Hoping to improve lithium-ion battery chemistries, and to share wealth regarding diesel technology as well, Toyota Motor Corp and BMW AG have reportedly begun joint research into next-generation batteries.
In this East-meets-West match, BMW stands to gain from Asia’s largest automaker which has pioneered and now dominates in the hybrid category – expertise BMW needs to stay competitive with Volkswagen AG’s Audi luxury car division.
Similarly, Toyota also wants to improve its position in Europe by expanding on its diesel engine lineup. BMW has agreed to supply Toyota Europe with oil-burning powerplants beginning in 2014, according to Automotive News.
BMW confirmed today that the two companies are now working under a formal memorandum of understanding based on a partnership first announced Dec. 1, 2011.
Both companies are technological powerhouses, and while today’s news is essentially about Europe, with U.S. growth in automotive electrification – and perhaps also diesels – in coming years this agreement could see benefits to products eventually delivered here.
DETROIT — The Chevrolet Volt and Nissan Leaf got top safety ratings in some of the first-ever tests of electric cars by an insurer-funded research group.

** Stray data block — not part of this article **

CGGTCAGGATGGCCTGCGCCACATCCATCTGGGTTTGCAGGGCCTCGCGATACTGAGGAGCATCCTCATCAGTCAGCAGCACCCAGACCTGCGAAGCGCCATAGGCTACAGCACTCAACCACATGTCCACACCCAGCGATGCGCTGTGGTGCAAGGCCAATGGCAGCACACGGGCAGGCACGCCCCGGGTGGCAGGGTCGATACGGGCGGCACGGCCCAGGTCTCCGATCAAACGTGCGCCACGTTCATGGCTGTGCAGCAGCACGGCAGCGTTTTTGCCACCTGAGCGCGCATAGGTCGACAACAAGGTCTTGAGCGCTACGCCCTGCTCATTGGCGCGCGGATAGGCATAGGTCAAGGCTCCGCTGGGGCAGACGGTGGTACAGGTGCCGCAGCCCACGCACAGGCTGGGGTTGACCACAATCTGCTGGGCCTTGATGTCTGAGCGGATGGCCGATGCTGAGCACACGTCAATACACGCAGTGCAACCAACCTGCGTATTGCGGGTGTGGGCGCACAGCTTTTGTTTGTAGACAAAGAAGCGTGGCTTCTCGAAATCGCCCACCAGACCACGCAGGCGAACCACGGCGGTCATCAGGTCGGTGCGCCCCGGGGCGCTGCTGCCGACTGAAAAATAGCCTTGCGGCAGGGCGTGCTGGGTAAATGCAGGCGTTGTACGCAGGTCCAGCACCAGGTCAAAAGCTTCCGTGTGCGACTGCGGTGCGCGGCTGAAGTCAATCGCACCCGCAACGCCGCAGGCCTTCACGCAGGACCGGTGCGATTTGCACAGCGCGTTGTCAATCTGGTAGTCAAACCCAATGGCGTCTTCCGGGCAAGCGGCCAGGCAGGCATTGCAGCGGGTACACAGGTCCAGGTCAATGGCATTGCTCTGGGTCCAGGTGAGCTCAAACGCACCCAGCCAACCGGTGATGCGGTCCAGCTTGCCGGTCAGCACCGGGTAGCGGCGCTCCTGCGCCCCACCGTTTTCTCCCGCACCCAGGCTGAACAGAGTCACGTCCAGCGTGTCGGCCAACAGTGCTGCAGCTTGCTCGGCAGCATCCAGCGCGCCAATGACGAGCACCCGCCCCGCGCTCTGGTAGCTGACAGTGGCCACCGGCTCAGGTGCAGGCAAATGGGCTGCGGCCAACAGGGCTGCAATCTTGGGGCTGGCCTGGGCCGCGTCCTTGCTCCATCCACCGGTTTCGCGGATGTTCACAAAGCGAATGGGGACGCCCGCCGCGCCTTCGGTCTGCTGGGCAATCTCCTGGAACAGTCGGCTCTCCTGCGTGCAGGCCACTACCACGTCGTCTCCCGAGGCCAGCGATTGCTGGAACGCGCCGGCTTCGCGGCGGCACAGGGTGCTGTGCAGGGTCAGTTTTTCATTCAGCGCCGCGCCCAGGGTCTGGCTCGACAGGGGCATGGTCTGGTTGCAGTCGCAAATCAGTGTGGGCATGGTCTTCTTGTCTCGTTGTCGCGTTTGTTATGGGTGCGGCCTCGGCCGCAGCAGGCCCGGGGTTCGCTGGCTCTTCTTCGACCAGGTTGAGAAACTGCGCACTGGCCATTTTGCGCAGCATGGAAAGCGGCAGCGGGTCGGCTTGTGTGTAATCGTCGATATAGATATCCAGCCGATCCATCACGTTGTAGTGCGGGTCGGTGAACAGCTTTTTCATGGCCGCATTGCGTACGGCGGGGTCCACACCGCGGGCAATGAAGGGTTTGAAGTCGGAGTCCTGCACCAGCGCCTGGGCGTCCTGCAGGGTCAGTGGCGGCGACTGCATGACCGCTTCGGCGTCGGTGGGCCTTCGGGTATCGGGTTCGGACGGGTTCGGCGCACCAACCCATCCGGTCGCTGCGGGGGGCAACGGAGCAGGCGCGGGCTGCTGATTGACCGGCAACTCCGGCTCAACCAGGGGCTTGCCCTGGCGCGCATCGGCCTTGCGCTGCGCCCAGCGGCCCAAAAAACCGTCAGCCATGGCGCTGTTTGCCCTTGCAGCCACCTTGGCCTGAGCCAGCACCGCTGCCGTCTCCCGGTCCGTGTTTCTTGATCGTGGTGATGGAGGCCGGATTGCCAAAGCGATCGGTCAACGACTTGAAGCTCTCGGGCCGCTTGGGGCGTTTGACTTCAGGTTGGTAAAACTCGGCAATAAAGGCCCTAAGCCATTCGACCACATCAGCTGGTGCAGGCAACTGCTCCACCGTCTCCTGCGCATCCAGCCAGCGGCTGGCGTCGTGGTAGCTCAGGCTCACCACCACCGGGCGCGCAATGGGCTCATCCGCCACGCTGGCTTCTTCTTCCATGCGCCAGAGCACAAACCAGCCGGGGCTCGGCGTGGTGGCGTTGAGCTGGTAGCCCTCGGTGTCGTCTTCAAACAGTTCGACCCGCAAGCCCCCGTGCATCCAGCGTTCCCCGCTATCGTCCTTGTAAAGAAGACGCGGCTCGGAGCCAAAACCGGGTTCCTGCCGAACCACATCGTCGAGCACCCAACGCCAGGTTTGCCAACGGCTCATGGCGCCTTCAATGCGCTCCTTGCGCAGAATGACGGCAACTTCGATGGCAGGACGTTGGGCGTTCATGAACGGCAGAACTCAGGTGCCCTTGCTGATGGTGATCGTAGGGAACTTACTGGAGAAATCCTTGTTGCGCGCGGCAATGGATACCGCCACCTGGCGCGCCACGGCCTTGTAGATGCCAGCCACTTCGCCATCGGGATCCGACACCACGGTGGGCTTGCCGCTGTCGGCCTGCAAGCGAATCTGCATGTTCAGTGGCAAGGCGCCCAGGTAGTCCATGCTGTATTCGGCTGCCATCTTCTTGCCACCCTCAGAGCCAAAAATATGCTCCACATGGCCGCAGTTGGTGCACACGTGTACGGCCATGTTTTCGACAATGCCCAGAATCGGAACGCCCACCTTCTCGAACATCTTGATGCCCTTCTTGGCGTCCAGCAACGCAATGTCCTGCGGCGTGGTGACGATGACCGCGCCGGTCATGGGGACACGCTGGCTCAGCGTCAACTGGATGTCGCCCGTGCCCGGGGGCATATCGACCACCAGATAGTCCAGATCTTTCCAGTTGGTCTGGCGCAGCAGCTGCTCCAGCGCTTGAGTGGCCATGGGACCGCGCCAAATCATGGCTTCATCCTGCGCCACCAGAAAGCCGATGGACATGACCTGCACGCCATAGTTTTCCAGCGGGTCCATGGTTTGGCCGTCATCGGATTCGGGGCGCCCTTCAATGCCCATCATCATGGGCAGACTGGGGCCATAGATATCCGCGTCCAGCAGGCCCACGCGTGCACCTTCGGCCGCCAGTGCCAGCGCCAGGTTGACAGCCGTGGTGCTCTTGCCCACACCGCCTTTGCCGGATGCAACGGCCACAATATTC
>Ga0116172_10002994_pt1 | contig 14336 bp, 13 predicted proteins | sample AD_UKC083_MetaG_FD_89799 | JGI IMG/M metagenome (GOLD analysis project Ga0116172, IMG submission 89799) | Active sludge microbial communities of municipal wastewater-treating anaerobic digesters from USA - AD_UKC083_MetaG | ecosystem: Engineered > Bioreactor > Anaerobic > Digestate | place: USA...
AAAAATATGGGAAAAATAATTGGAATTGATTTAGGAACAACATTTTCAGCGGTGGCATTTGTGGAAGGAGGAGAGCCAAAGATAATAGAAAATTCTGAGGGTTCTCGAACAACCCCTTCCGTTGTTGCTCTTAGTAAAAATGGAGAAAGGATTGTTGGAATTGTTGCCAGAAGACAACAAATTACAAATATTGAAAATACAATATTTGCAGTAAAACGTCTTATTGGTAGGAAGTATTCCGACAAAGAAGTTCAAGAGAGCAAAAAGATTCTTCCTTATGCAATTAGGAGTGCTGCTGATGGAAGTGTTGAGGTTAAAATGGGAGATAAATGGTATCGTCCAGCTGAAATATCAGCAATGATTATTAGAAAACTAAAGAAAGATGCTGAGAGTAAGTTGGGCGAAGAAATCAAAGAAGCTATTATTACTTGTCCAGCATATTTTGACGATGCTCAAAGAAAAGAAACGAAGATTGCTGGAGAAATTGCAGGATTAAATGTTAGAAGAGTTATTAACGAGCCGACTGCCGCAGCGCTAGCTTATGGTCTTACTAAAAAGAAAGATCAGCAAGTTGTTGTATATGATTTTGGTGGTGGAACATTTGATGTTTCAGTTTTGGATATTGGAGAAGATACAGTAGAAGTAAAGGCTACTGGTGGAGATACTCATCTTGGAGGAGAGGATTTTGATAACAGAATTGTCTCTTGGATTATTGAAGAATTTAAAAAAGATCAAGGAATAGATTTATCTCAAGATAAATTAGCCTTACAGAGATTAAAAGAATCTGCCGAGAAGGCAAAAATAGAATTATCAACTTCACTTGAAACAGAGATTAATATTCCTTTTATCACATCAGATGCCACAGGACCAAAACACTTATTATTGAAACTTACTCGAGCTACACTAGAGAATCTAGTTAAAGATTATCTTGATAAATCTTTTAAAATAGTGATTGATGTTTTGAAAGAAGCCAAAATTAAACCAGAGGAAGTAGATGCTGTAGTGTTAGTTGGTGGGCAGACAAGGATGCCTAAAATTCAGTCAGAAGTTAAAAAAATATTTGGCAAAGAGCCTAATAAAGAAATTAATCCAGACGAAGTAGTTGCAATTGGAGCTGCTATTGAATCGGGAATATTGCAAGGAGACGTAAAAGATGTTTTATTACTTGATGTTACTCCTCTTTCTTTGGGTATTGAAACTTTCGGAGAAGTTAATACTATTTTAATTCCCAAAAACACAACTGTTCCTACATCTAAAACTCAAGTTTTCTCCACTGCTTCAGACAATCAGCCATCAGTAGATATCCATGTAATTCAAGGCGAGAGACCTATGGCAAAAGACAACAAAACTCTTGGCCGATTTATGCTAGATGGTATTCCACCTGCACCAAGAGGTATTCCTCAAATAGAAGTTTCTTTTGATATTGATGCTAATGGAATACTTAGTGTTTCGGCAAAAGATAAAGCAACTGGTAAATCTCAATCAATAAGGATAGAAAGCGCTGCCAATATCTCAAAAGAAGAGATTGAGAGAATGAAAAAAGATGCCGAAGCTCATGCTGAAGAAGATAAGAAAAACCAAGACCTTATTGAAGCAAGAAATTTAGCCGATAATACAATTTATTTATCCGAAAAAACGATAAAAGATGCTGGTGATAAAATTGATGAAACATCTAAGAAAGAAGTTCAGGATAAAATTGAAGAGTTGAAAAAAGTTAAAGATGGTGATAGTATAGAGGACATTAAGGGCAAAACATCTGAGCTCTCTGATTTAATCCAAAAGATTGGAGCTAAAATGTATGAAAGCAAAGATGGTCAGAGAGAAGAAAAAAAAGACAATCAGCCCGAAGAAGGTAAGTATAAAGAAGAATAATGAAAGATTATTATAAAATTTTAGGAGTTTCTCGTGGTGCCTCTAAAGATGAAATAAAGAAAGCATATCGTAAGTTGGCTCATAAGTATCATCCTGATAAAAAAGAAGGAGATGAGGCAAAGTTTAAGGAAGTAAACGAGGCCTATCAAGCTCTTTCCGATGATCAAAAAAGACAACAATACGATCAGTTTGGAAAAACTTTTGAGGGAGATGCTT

Both cars earned top scores for front, side and rear-impact crashes and for rollover crash protection, according to results released Tuesday by the Insurance Institute for Highway Safety.
While both the Leaf and Volt are classified as small cars, the institute said their heavy battery packs put their weight closer to large sedans. The Volt, for example, weighs 3,760 pounds, which is close to the weight of the Chevrolet Impala. The Leaf weighs 3,370 pounds, which is similar to a Nissan Altima midsize car. That extra mass helps protect their occupants, since heavier cars are less likely to be pushed around in a crash.
The Leaf runs solely on battery power and has a range of around 100 miles. The Volt can go around 40 miles on an electric charge before a small gas engine kicks in.
The institute said it was the first time it has tested road-worthy plug-in cars. Two golf cart-like electric vehicles, the Gem e2 and Wheego Whip, were tested for research purposes but performed poorly in side-impact tests, the group said. But those cars run at very low speeds and aren’t required to meet federal safety standards.
The federal government hasn’t yet released crash-test results for the Volt and Leaf.
“What powers the wheels is different, but the level of safety for the Volt and Leaf is as high as any of our other top crash test performers,” said Joe Nolan, the institute’s chief administrative officer.
The institute, which is funded by insurance companies, buys the cars it tests directly from dealers.